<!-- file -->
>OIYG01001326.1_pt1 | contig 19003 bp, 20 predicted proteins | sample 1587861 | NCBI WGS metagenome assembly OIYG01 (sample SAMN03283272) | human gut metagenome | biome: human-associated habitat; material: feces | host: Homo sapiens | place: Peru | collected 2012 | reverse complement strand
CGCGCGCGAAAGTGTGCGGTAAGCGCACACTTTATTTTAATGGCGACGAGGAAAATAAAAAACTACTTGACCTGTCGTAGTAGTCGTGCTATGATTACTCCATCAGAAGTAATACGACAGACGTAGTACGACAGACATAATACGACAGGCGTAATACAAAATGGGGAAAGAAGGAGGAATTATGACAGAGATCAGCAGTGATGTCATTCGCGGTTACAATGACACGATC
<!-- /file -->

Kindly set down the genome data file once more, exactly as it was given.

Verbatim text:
>OIYG01001326.1_pt1 | contig 19003 bp, 20 predicted proteins | sample 1587861 | NCBI WGS metagenome assembly OIYG01 (sample SAMN03283272) | human gut metagenome | biome: human-associated habitat; material: feces | host: Homo sapiens | place: Peru | collected 2012 | reverse complement strand
CGCGCGCGAAAGTGTGCGGTAAGCGCACACTTTATTTTAATGGCGACGAGGAAAATAAAAAACTACTTGACCTGTCGTAGTAGTCGTGCTATGATTACTCCATCAGAAGTAATACGACAGACGTAGTACGACAGACATAATACGACAGGCGTAATACAAAATGGGGAAAGAAGGAGGAATTATGACAGAGATCAGCAGTGATGTCATTCGCGGTTACAATGACACGATC